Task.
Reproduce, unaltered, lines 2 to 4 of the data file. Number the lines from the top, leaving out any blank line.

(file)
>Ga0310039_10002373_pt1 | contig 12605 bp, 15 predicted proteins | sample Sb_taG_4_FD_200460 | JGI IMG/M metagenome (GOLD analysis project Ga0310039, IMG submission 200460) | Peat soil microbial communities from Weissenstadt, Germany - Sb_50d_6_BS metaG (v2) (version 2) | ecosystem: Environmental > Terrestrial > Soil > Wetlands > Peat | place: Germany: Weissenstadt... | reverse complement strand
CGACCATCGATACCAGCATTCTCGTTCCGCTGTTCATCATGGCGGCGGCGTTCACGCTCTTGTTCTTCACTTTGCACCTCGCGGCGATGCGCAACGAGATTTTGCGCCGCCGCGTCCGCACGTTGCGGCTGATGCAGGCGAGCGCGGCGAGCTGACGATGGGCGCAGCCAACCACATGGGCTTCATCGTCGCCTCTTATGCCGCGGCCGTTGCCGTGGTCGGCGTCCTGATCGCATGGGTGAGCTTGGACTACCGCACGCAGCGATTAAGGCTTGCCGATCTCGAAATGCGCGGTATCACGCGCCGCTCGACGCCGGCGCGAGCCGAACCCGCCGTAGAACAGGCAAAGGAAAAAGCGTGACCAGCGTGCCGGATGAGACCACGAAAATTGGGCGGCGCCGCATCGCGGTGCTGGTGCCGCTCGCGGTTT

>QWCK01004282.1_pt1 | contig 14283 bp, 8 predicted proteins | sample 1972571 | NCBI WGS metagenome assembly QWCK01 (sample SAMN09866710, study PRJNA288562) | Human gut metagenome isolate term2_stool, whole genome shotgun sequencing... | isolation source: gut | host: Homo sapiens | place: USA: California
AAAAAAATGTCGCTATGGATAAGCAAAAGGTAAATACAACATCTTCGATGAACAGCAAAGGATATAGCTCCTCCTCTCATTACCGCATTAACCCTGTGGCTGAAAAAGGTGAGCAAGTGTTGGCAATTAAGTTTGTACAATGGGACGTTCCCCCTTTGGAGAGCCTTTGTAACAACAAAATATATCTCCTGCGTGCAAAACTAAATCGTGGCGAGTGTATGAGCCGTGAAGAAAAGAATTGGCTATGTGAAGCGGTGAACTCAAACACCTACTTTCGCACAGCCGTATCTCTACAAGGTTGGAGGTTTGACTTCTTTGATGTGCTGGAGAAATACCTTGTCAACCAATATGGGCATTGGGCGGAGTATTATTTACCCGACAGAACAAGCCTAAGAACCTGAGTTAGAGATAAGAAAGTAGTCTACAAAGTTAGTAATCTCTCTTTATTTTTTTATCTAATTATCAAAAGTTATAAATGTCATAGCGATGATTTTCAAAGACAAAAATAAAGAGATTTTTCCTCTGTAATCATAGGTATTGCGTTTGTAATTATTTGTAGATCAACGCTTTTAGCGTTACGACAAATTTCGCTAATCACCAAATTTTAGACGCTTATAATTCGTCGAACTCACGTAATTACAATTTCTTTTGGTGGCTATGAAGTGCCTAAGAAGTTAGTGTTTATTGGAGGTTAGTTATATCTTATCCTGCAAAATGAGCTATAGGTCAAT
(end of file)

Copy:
CGACCATCGATACCAGCATTCTCGTTCCGCTGTTCATCATGGCGGCGGCGTTCACGCTCTTGTTCTTCACTTTGCACCTCGCGGCGATGCGCAACGAGATTTTGCGCCGCCGCGTCCGCACGTTGCGGCTGATGCAGGCGAGCGCGGCGAGCTGACGATGGGCGCAGCCAACCACATGGGCTTCATCGTCGCCTCTTATGCCGCGGCCGTTGCCGTGGTCGGCGTCCTGATCGCATGGGTGAGCTTGGACTACCGCACGCAGCGATTAAGGCTTGCCGATCTCGAAATGCGCGGTATCACGCGCCGCTCGACGCCGGCGCGAGCCGAACCCGCCGTAGAACAGGCAAAGGAAAAAGCGTGACCAGCGTGCCGGATGAGACCACGAAAATTGGGCGGCGCCGCATCGCGGTGCTGGTGCCGCTCGCGGTTT

>QWCK01004282.1_pt1 | contig 14283 bp, 8 predicted proteins | sample 1972571 | NCBI WGS metagenome assembly QWCK01 (sample SAMN09866710, study PRJNA288562) | Human gut metagenome isolate term2_stool, whole genome shotgun sequencing... | isolation source: gut | host: Homo sapiens | place: USA: California
AAAAAAATGTCGCTATGGATAAGCAAAAGGTAAATACAACATCTTCGATGAACAGCAAAGGATATAGCTCCTCCTCTCATTACCGCATTAACCCTGTGGCTGAAAAAGGTGAGCAAGTGTTGGCAATTAAGTTTGTACAATGGGACGTTCCCCCTTTGGAGAGCCTTTGTAACAACAAAATATATCTCCTGCGTGCAAAACTAAATCGTGGCGAGTGTATGAGCCGTGAAGAAAAGAATTGGCTATGTGAAGCGGTGAACTCAAACACCTACTTTCGCACAGCCGTATCTCTACAAGGTTGGAGGTTTGACTTCTTTGATGTGCTGGAGAAATACCTTGTCAACCAATATGGGCATTGGGCGGAGTATTATTTACCCGACAGAACAAGCCTAAGAACCTGAGTTAGAGATAAGAAAGTAGTCTACAAAGTTAGTAATCTCTCTTTATTTTTTTATCTAATTATCAAAAGTTATAAATGTCATAGCGATGATTTTCAAAGACAAAAATAAAGAGATTTTTCCTCTGTAATCATAGGTATTGCGTTTGTAATTATTTGTAGATCAACGCTTTTAGCGTTACGACAAATTTCGCTAATCACCAAATTTTAGACGCTTATAATTCGTCGAACTCACGTAATTACAATTTCTTTTGGTGGCTATGAAGTGCCTAAGAAGTTAGTGTTTATTGGAGGTTAGTTATATCTTATCCTGCAAAATGAGCTATAGGTCAAT